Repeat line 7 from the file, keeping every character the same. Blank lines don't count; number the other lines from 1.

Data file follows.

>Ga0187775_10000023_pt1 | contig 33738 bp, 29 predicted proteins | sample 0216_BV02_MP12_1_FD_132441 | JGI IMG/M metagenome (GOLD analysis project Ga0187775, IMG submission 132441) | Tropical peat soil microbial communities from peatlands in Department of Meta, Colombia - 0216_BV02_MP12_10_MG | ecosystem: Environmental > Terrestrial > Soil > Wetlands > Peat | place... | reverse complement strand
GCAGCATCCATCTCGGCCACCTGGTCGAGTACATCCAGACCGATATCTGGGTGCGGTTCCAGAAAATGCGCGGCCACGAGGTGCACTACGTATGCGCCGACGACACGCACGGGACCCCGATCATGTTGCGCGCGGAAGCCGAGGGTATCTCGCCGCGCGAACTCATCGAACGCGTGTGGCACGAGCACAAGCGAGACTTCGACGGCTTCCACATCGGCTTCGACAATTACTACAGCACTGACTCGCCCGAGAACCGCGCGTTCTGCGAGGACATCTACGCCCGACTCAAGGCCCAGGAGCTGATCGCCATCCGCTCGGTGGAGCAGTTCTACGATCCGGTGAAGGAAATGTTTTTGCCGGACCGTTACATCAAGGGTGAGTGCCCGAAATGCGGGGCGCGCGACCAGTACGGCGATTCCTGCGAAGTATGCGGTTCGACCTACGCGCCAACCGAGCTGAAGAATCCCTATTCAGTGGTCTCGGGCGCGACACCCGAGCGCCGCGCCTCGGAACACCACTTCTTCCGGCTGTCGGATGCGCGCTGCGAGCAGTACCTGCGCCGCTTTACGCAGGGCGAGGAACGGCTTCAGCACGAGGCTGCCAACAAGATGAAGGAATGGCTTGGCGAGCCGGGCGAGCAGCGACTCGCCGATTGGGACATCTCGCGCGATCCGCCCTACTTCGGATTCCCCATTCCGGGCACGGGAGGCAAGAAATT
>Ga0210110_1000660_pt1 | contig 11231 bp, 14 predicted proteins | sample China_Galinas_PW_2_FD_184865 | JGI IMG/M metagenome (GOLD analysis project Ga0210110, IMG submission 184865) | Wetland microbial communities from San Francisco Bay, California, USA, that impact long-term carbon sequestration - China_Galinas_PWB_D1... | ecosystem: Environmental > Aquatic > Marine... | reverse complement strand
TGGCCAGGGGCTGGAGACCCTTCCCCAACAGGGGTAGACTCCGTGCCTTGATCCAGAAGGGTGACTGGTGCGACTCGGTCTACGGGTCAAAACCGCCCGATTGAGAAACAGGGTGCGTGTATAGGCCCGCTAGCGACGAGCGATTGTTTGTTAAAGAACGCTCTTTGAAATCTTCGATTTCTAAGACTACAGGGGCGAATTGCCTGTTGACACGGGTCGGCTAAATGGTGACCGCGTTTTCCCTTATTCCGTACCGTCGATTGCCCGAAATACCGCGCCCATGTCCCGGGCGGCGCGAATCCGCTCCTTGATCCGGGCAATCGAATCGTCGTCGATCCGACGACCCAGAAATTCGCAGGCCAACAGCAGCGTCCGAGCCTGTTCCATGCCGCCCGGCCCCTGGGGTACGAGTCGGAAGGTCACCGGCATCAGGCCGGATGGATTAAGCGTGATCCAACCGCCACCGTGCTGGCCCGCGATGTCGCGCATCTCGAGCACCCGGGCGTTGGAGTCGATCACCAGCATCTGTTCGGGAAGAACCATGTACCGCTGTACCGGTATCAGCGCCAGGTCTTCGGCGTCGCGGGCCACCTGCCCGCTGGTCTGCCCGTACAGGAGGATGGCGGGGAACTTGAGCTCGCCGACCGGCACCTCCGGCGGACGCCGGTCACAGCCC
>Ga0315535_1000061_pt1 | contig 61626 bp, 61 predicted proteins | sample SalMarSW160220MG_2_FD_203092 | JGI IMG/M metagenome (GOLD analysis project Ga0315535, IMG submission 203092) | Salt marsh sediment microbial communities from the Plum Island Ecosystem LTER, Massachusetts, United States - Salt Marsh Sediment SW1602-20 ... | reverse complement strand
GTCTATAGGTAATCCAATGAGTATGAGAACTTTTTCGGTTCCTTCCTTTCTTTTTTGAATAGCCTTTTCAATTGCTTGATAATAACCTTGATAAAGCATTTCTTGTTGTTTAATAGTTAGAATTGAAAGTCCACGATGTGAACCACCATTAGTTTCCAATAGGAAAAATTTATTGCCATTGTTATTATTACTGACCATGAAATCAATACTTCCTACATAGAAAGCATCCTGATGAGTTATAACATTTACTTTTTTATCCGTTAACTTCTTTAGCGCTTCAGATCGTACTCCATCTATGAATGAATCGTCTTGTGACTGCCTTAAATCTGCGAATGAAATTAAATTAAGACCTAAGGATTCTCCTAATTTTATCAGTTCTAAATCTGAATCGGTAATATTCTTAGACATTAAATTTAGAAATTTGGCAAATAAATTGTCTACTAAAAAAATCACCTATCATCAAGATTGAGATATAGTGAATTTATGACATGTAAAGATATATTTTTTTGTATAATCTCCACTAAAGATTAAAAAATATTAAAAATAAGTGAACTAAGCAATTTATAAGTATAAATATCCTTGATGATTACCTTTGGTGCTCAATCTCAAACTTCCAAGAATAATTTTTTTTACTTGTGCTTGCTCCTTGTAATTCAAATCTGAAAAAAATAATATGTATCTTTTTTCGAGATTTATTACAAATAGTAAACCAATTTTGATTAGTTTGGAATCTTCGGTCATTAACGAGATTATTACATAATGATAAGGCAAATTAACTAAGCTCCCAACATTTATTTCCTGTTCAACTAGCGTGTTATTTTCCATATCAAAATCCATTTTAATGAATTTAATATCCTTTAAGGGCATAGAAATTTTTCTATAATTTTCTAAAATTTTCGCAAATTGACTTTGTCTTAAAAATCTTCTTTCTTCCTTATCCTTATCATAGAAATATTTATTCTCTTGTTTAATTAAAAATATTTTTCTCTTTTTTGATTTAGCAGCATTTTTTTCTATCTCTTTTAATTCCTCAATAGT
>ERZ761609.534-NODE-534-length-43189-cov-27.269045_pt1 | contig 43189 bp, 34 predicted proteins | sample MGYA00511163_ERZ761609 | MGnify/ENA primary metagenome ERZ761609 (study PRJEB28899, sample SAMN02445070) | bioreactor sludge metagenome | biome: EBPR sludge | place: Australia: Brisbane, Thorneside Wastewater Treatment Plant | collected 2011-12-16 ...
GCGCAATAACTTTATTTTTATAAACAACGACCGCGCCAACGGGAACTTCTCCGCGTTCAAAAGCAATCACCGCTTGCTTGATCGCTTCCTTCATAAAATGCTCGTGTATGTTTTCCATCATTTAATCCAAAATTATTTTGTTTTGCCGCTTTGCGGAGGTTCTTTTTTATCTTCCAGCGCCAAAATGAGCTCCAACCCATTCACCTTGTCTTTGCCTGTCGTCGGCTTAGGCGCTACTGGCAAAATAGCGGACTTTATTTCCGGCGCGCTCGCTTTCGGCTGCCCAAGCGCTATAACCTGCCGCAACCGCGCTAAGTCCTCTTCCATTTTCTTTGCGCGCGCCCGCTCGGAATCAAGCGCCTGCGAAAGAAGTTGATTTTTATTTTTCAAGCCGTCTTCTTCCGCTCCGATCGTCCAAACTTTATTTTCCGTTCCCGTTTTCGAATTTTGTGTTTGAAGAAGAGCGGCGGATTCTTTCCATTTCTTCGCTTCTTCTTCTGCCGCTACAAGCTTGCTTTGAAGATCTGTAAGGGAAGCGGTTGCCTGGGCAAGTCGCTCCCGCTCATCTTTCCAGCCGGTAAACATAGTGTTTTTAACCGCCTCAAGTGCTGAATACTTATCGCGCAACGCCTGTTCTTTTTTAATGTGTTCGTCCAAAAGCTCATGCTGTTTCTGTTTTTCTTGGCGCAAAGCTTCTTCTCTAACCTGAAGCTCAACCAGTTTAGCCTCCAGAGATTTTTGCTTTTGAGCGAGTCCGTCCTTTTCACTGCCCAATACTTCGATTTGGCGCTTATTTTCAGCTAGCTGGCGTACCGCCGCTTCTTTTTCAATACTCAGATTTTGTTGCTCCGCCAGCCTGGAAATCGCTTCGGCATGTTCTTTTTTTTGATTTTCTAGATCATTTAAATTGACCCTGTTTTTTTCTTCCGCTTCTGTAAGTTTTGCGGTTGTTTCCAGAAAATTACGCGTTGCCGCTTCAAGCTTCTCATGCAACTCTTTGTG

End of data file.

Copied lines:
>ERZ761609.534-NODE-534-length-43189-cov-27.269045_pt1 | contig 43189 bp, 34 predicted proteins | sample MGYA00511163_ERZ761609 | MGnify/ENA primary metagenome ERZ761609 (study PRJEB28899, sample SAMN02445070) | bioreactor sludge metagenome | biome: EBPR sludge | place: Australia: Brisbane, Thorneside Wastewater Treatment Plant | collected 2011-12-16 ...